HMRC’s yield from investigations into wealthy individuals hits record

HMRC’s yield from investigations into wealthy individuals hits record

HMRC has experienced an increase in its revenue due to further investigations in the year 2018/19.

HMRC’s yield from investigations into wealthy individuals hits record

HMRC’s yield from inquiries into wealthy individuals in 2018/19 boosted in comparison to the previous year – hitting £1.8bn. The year 2017/18 generated a yield of £1bn from compliance activities in relation to wealthy individuals.

Following the leak of the Panama Papers, compliance checks led by HMRC had risen, generating an increase in government revenue. Further investigations into wealthy individuals have also opened a series of new inquiries into suspected individuals involved in tax offences. The drastic increase of investigations reflects on global data sharing agreements which have produced further transparency into the tax sector.

The radical jump in compliance revenues for wealthy customer segment between the year 2017/18 and 2018/19 was due to £0.6bn being allocated which had previously been ‘unallocated,’ informs HMRC.

A more accurate method was used in 2018/19 to allocate compliance revenues to the various customer segments.

More data

Global data sharing agreements has allowed HMRC to gain access to a large amount of data, opening doors to further investigations into wealthy individuals. The window of opportunity has enabled HMRC to identify cases and complete inquiries efficiently, collecting more tax from compliance activities.

Global law firm Pinsent Masons believes data leaks such as the Panama Papers have become a key lead to HMRC’s investigations.

In its 2018/19 annual report, HMRC investigations are expected to yield an additional £190 million and have opened inquiries into 190 people suspected of tax offences, in addition to the 215 investigations already open.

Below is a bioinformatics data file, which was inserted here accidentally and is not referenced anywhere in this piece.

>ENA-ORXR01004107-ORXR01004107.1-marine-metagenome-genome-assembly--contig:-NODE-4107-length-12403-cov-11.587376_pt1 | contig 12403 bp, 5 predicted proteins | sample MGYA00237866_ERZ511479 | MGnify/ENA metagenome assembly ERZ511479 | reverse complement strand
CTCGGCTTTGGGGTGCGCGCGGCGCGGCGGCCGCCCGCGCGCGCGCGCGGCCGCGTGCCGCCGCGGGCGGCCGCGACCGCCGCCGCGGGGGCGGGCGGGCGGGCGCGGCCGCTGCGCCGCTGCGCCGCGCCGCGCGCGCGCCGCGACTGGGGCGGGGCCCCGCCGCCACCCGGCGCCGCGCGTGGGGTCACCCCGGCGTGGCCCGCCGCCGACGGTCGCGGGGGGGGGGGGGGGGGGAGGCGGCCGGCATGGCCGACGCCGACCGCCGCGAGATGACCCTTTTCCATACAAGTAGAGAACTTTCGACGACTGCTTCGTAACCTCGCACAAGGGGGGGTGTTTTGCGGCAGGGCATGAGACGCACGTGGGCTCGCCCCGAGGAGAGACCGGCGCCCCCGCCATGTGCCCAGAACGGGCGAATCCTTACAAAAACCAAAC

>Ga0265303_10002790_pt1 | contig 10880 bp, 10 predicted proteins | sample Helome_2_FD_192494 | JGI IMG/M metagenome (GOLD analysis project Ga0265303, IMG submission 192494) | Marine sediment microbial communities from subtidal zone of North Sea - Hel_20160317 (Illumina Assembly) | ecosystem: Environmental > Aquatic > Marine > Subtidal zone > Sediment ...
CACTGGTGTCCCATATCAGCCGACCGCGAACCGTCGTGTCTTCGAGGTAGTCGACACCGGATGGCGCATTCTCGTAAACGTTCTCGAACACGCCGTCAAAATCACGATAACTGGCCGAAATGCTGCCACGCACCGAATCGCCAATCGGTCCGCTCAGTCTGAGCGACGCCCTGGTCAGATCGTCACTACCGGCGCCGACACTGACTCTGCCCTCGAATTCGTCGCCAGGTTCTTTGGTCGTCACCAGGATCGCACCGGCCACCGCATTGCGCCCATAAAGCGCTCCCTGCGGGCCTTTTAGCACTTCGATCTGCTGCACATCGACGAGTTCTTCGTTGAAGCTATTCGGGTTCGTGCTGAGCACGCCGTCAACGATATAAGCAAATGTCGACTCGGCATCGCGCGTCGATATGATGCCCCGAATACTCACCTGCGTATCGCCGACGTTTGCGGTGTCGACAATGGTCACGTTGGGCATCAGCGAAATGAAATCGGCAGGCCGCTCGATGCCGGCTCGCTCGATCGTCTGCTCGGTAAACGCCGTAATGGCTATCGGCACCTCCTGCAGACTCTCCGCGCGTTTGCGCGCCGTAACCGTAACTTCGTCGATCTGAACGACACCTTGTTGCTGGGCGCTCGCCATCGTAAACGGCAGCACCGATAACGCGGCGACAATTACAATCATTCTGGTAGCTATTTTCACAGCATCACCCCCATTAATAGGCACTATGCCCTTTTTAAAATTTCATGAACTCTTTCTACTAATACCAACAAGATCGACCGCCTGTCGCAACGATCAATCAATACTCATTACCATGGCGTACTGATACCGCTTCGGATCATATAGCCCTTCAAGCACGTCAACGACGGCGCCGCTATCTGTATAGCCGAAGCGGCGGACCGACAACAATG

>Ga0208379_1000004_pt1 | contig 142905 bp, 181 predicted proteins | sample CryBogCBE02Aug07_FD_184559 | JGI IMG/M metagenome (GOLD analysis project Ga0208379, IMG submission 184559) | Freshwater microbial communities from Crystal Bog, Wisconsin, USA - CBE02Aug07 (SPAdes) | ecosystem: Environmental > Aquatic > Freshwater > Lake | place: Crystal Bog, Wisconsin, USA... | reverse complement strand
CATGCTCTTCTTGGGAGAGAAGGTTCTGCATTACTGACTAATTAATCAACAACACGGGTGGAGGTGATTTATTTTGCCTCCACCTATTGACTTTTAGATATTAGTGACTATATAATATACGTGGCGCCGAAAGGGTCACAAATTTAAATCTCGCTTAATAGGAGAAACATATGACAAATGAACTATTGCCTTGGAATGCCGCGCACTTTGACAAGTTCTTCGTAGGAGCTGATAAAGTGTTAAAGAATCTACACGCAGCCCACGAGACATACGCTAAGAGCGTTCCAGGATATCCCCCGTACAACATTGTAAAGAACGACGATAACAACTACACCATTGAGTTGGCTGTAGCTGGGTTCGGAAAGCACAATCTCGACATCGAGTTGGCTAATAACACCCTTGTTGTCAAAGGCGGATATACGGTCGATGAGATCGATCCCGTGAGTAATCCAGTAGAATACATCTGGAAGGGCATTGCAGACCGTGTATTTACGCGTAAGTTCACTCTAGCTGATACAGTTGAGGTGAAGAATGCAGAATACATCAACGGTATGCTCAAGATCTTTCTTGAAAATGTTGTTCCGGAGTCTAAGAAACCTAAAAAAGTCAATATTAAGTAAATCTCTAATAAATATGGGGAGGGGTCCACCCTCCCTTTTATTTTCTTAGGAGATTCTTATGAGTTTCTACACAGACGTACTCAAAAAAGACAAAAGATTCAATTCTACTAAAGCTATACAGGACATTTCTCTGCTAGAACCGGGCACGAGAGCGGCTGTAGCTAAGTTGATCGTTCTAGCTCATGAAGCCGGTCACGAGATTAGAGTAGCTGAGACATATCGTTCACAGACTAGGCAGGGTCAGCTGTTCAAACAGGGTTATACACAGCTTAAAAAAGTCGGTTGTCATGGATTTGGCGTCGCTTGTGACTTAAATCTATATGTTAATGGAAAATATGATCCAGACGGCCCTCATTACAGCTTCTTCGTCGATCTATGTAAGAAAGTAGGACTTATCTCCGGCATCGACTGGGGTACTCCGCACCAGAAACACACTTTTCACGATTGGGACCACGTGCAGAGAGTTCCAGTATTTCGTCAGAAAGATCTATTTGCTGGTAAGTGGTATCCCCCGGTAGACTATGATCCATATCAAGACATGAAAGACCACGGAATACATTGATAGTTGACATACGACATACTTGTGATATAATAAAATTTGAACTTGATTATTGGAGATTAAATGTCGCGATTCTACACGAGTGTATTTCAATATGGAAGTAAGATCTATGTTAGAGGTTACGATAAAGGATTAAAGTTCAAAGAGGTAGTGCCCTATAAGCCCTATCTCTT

Steven Porter, Partner at Pinsent Masons, said “HMRC’s data-led approach is proving incredibly effective – the taxman’s reach has never been longer than it is now. It can ask for data on taxpayers from every tax haven and almost every country in the world.”

“The surge in yield from investigations may also reflect HMRC’s multi-faceted approach to compliance amongst wealthy individuals. Data is used to cross-check returns and sometimes letters are simultaneously pumped out asking individuals to confirm information they don’t need to confirm – mistakes can easily be made which can leave taxpayers exposes to investigations,” he added.

The law firm suggests HMRC’s growing database is due to a rising number of sources.

“HMRC’s Connect database also continues to gather information from an increasingly wide range of sources. Connect can now cross reference up to 22bn lines of data including tax returns, property and financial data,” Masons said.

The firm stated “HMRC willingness to not only investigate but also enforce and prosecute, shows its continued use of the stick over the carrot when pursuing wealthy individuals.”

The Common Reporting Standards (CRS) have enabled HMRC to improve its efficiency, in which financial data is now shared by more than 100 countries. In 2018 alone, CRS flagged the accounts of three million UK taxpayers, Pinsent Masons said.

 

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